Search This Blog


Budget plan equates "stabilization" with "inflation"

As predicted, that big breeze you felt came from Democrat Gov. John Bel Edwards whiffing on his euphemistically-named “Budget Stabilization Plan,” which more accurately should be called a “Budget Inflation Plan.”

That’s because, without all the numbers quite in, in the aggregate it asks for tax increases in the neighborhood of $608 million. It would let lapse one penny of the sales tax, expand the reach of the remaining four cents to services and transactions currently exempted, make permanent reductions to tax exceptions scheduled to revert to full deductibility after next fiscal year, amend the Constitution to eliminate the deduction for federal taxes on income (rejected in the case of corporations by voters last year), ratchet down income tax rates a percent, and institute a new gross receipts tax euphemistically called a “Commercial Activity Tax.” It also pledges unspecified reductions or eliminations of exceptions and phasing out the corporate franchise tax.

Because income taxation happens on a calendar year basis, the income tax portions would occur in the middle of next fiscal year. To make up for that, repeals of exemptions would take place at the beginning of the third and fourth quarters of 2017 while the extra cent of sales tax would stay on until it scheduled expiration.


Except on roads, spending cuts wanted over tax hikes

The Louisiana public gives a green light to somewhat higher gasoline taxes but appears skeptical of tax increases as a general policy, according to a survey that also indicates the people’s preference to cut state spending before raising taxes in general.

Yesterday, the Louisiana State University Public Policy Lab released the first installment of its annual survey. Just over 1,000 respondents produced a margin of error of a little over three percent, although the low response rate (which tends to induce bias in measuring a select set of behaviors) and extended period (a month long) over which it collected data presents a little caution concerning whether the results capture accurately attitudes on the eve of the 2017 Regular Session of the Louisiana Legislature.

One thing clearly comes through from the rich array of data presented: their reaffirmation of the tendency of Louisianans to identify by perceived in-groups and out-groups and citizens’ willingness to cast blame or foist solutions on out-group members. This resonates as a legacy of the state’s populist political culture, which encourages a Manichean worldview that see politics as a zero-sum game: policy must favor your group at the expense of others alleged to get the better of you in order to even things out, leading to countenance of government-led redistribution.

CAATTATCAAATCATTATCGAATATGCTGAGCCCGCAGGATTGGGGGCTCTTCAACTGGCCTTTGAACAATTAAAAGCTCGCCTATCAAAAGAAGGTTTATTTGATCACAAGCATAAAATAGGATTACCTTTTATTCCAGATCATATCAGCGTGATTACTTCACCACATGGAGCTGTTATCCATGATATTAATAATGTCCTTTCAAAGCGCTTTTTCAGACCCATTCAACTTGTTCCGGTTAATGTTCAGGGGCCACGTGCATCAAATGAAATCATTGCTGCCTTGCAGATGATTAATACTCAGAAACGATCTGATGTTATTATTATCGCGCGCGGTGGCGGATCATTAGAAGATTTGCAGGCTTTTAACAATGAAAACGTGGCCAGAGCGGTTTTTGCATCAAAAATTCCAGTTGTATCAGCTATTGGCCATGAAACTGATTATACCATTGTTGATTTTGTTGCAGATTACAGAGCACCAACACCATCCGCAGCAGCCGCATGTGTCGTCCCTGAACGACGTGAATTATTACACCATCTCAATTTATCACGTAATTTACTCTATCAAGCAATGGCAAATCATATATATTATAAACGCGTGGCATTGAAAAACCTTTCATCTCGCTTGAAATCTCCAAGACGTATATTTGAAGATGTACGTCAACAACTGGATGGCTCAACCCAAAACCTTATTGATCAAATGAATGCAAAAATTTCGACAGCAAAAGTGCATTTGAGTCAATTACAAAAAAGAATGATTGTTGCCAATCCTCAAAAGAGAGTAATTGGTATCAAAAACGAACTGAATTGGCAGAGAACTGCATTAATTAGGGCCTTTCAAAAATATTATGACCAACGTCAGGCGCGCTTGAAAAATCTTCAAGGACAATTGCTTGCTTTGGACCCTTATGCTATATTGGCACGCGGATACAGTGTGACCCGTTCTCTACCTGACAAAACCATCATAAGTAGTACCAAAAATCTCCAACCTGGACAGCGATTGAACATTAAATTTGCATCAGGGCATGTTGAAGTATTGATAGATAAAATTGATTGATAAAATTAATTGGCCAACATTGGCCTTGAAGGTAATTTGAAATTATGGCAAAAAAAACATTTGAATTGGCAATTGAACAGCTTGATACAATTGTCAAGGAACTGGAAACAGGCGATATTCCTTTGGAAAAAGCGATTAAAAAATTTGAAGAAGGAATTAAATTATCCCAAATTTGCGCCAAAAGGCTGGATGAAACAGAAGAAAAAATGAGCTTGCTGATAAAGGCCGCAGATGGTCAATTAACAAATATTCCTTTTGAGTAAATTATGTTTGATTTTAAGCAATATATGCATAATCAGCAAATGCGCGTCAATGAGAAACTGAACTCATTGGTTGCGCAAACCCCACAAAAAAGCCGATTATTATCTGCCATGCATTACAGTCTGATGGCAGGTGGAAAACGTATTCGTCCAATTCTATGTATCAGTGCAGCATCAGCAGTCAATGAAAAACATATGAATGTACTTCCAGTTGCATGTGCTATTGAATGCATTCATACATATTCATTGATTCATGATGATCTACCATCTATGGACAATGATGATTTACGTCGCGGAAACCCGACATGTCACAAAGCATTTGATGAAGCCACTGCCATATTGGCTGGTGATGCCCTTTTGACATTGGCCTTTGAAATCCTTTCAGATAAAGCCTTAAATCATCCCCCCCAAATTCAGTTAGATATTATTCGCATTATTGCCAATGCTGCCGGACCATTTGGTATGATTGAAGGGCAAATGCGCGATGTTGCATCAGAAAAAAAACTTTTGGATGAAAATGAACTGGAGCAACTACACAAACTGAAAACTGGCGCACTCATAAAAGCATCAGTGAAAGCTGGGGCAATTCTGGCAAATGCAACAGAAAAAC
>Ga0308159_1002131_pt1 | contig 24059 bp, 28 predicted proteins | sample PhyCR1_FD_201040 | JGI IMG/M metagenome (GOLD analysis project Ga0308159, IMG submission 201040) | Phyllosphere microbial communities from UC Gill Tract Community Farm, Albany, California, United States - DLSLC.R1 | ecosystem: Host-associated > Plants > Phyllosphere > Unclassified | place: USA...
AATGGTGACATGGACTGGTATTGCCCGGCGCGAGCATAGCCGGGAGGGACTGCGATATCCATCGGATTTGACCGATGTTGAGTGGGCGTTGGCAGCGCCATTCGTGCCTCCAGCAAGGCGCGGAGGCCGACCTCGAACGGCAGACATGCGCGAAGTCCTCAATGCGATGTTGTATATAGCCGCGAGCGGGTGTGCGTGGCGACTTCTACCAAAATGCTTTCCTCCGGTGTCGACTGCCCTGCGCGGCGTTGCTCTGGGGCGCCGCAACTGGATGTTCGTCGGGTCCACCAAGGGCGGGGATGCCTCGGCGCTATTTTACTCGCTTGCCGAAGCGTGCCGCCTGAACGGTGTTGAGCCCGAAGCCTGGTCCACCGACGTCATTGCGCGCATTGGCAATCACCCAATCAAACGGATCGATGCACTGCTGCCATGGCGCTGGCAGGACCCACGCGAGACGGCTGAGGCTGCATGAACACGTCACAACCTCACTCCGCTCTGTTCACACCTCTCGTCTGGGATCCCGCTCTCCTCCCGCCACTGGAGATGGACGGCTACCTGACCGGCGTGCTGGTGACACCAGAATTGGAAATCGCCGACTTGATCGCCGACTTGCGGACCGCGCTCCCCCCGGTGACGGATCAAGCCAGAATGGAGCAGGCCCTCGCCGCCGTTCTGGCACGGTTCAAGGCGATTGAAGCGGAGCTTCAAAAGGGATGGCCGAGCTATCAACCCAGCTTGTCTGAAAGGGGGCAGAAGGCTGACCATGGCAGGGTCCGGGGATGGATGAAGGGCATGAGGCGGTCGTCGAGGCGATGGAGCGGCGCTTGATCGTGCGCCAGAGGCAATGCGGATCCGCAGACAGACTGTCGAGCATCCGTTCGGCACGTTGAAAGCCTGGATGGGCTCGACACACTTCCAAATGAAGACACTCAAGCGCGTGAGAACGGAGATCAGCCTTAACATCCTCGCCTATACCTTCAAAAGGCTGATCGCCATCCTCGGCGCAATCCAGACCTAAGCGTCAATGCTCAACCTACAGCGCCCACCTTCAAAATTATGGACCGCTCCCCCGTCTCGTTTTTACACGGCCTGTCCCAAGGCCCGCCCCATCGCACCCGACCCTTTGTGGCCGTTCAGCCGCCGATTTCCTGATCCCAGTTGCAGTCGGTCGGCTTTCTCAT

Same concerns then scuttle broadband project now

It’s déjà vu all over again for a broadband access project in Louisiana that saw the same mistakes repeated, leading to its demise both times.

Recently, the Louisiana Board of Regents announced that it would not proceed with a plan to extend its high-speed broadband network into the state’s school districts. It would have used its own funds, leveraged with a 90 percent federal government match, to do this, but only a handful of districts responded affirmatively to the offer by a deadline, so it withdrew the offer.

Higher education and Department of Education officials expressed uncertainty, if not disbelief, over why too few districts seemed interested. But representatives of the districts argued that a lack of information and compressed schedule made many districts hesitate.


LA Sea Grant cut illustrates undue alarmism to come

Look no further than Louisiana’s Sea Grant program for a microcosm of issues involved in the battle to restrain government spending growth.

Based in the National Oceanic and Atmospheric Administration, 33 universities allied with states and territories oversee these programs that award funding meeting various criteria and provide other support services. The program’s mission is to enhance the practical use and conservation of coastal, marine and Great Lakes resources in order to create a sustainable economy and environment. Louisiana State University runs Louisiana’s version.

The Pres. Donald Trump Administration’s initial budget zeroes out federal funding for these, as it seeks to curtail spending and to shift monies from domestic to defense concerns. By the beginning of the federal fiscal year’s midterm U.S. debt will exceed $20 trillion.